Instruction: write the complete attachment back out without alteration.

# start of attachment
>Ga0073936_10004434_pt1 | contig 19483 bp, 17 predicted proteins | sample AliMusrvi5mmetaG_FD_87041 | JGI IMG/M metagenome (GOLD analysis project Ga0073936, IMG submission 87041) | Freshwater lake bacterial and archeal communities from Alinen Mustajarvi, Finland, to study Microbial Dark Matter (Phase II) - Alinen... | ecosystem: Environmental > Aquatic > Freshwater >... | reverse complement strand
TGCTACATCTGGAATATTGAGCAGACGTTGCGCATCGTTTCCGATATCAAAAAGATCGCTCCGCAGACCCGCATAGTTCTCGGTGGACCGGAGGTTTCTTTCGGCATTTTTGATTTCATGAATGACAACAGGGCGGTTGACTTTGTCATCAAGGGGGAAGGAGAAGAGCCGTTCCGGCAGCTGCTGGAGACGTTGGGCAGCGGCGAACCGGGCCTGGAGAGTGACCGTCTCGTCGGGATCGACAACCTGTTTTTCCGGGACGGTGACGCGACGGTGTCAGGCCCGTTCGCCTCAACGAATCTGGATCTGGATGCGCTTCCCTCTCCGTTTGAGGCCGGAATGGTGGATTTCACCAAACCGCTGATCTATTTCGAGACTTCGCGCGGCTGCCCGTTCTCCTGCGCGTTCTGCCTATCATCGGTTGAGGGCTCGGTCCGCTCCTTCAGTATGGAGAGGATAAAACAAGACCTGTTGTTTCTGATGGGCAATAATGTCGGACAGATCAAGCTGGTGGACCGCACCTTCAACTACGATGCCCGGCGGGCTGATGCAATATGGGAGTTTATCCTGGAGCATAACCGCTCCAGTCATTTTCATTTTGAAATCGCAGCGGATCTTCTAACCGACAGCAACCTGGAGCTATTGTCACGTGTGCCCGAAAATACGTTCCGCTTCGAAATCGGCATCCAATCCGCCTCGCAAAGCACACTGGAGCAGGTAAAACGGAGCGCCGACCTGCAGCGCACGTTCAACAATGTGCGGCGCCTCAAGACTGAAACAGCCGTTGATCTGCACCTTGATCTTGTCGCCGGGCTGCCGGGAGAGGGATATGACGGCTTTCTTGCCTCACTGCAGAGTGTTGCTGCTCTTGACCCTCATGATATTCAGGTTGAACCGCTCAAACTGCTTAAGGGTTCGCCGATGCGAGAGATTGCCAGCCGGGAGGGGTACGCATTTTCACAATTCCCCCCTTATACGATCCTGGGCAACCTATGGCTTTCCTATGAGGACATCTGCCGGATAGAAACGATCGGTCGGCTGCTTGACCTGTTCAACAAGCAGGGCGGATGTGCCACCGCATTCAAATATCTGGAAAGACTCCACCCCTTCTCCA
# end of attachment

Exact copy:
>Ga0073936_10004434_pt1 | contig 19483 bp, 17 predicted proteins | sample AliMusrvi5mmetaG_FD_87041 | JGI IMG/M metagenome (GOLD analysis project Ga0073936, IMG submission 87041) | Freshwater lake bacterial and archeal communities from Alinen Mustajarvi, Finland, to study Microbial Dark Matter (Phase II) - Alinen... | ecosystem: Environmental > Aquatic > Freshwater >... | reverse complement strand
TGCTACATCTGGAATATTGAGCAGACGTTGCGCATCGTTTCCGATATCAAAAAGATCGCTCCGCAGACCCGCATAGTTCTCGGTGGACCGGAGGTTTCTTTCGGCATTTTTGATTTCATGAATGACAACAGGGCGGTTGACTTTGTCATCAAGGGGGAAGGAGAAGAGCCGTTCCGGCAGCTGCTGGAGACGTTGGGCAGCGGCGAACCGGGCCTGGAGAGTGACCGTCTCGTCGGGATCGACAACCTGTTTTTCCGGGACGGTGACGCGACGGTGTCAGGCCCGTTCGCCTCAACGAATCTGGATCTGGATGCGCTTCCCTCTCCGTTTGAGGCCGGAATGGTGGATTTCACCAAACCGCTGATCTATTTCGAGACTTCGCGCGGCTGCCCGTTCTCCTGCGCGTTCTGCCTATCATCGGTTGAGGGCTCGGTCCGCTCCTTCAGTATGGAGAGGATAAAACAAGACCTGTTGTTTCTGATGGGCAATAATGTCGGACAGATCAAGCTGGTGGACCGCACCTTCAACTACGATGCCCGGCGGGCTGATGCAATATGGGAGTTTATCCTGGAGCATAACCGCTCCAGTCATTTTCATTTTGAAATCGCAGCGGATCTTCTAACCGACAGCAACCTGGAGCTATTGTCACGTGTGCCCGAAAATACGTTCCGCTTCGAAATCGGCATCCAATCCGCCTCGCAAAGCACACTGGAGCAGGTAAAACGGAGCGCCGACCTGCAGCGCACGTTCAACAATGTGCGGCGCCTCAAGACTGAAACAGCCGTTGATCTGCACCTTGATCTTGTCGCCGGGCTGCCGGGAGAGGGATATGACGGCTTTCTTGCCTCACTGCAGAGTGTTGCTGCTCTTGACCCTCATGATATTCAGGTTGAACCGCTCAAACTGCTTAAGGGTTCGCCGATGCGAGAGATTGCCAGCCGGGAGGGGTACGCATTTTCACAATTCCCCCCTTATACGATCCTGGGCAACCTATGGCTTTCCTATGAGGACATCTGCCGGATAGAAACGATCGGTCGGCTGCTTGACCTGTTCAACAAGCAGGGCGGATGTGCCACCGCATTCAAATATCTGGAAAGACTCCACCCCTTCTCCA